Dubai ruler not worried about debt restructuring
DUBAI (Reuters) - Dubai's ruler is not worried about debt restructuring and the United Arab Emirates will stay out of a planned Gulf monetary union, favouring a dollar peg, an interview transcript showed on Thursday.
The economy of the world's third largest oil exporter is expected to see the slowest growth in the Gulf region this year, with banks heavily exposed to a $23.5 billion restructuring of debt-laden state conglomerate Dubai World.
When asked whether Dubai needed additional external support to proceed with current restructuring, Sheikh Mohammed bin Rashid al-Maktoum said: "I'm not worried about the company, the company have got the wealth."
"So they have something, and they will come back very very quickly," he said in a transcript of an interview with CNN to be aired on Friday.
Sheikh Mohammed, who is also vice president and prime minister of the UAE federation, did not say which company he was referring to in the transcript provided to Reuters.
Dubai World reached a deal in May with key banks after a multi-billion dollar bailout from the Abu Dhabi emirate but the remaining creditors still await the final terms.
A unit of another conglomerate Dubai Holding, owned by Sheikh Mohammed, has said it might sell assets to deal with its debt after a $6.2 billion loss in 2009.
The loss increased challenges faced by Dubai Holding to meet its obligations, estimated at $14.8 billion out of a total $109 billion owed by the government of Dubai and its entities.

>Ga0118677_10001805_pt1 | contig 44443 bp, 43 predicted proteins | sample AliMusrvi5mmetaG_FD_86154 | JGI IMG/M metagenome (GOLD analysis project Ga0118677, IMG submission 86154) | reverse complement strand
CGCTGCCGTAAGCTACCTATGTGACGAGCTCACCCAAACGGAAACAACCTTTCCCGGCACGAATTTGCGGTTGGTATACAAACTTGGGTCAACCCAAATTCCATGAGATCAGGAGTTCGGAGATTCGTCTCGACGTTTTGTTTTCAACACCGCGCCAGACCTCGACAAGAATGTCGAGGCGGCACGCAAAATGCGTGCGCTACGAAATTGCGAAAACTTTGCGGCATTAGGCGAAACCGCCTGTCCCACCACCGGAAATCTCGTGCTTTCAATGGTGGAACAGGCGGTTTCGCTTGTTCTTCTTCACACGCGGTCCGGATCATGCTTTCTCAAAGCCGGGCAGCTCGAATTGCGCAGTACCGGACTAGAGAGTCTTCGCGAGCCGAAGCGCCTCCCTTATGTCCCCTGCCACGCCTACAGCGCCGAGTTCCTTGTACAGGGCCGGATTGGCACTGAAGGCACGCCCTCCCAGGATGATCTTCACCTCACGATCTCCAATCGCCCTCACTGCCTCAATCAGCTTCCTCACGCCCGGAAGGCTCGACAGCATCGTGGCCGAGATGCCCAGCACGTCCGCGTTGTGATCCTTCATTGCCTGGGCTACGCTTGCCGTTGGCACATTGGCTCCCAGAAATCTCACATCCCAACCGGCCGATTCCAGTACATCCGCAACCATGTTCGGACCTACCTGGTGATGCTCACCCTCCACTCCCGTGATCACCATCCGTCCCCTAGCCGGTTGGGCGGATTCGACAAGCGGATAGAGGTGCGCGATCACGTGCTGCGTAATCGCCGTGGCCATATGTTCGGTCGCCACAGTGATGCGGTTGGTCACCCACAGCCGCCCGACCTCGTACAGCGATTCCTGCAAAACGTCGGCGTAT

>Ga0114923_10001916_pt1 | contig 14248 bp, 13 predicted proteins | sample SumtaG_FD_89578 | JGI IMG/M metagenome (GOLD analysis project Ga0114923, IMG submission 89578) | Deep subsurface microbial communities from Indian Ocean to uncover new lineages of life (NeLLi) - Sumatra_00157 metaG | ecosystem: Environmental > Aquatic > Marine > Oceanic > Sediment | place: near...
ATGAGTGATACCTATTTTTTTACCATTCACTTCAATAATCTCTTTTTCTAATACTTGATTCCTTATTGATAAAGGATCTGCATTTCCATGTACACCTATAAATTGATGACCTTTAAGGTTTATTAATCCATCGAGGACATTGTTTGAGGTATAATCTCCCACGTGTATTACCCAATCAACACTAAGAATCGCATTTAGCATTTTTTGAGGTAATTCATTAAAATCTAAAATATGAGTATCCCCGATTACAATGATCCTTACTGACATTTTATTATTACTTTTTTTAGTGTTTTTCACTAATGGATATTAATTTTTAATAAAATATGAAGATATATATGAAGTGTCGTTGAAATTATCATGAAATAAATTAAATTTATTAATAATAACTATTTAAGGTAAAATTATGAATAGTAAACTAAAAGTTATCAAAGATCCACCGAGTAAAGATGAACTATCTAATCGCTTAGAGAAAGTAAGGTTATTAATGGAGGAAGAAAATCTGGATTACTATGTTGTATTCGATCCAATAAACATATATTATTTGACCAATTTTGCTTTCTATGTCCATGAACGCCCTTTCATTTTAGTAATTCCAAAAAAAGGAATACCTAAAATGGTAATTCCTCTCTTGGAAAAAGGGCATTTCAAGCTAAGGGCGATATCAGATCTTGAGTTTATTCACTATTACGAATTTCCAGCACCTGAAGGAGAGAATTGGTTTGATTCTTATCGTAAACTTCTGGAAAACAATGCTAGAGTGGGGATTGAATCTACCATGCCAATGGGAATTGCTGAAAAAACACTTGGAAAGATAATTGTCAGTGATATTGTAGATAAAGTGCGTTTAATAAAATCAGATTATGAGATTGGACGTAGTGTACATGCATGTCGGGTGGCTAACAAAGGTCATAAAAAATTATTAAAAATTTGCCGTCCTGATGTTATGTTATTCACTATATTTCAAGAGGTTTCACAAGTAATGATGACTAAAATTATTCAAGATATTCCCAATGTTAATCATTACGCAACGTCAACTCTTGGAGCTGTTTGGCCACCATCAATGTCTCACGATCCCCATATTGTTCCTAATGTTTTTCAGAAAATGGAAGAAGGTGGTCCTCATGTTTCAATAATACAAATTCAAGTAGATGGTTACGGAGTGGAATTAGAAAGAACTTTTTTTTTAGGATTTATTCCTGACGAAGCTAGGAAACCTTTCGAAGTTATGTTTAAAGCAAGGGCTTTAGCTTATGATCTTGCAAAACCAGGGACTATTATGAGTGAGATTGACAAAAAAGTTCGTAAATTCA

Sheikh Mohammed also indicated he was not concerned about economic challenges in the OPEC member country.
"No, Dubai and UAE, Abu Dhabi and the rest of the emirates are fine, you know, we know it is recession, we know it is (a) challenge and we dealing with it," he said.
The second-largest Arab economy is seen expanding by 2.1 percent this year after an estimated 1.4 percent contraction in 2009, lagging behind its regional peers.
Sheikh Mohammed also said rejoining a planned Gulf monetary union was not on the cards.
"The euro is in trouble and we thought of the Gulf currency and we said, well the UAE said 'not yet' and I think they are right, until we are sure," he said.
"So therefore now we will not change anything for the time being until we see something solid really and profitable," he added.
The UAE quit the plan to launch a single currency in the world's largest crude exporting region last year, after losing its bid to host a joint central bank to Saudi Arabia.
The kingdom, the top Arab economy, plans a currency union with Kuwait, Qatar and Bahrain to boost trade and political leverage and better face the power of Iran.
But the project is now nearly a decade old and officials say the currency is not likely to be launched by 2015.
When asked whether the dollar peg served the country's interests well, Sheikh Mohammed echoed comments by other UAE officials: "Yes, yes and we still believe in the dollar."
The UAE as well as other Gulf oil producers with the exception of Kuwait, decided to peg their currencies to the greenback in the past to anchor inflation.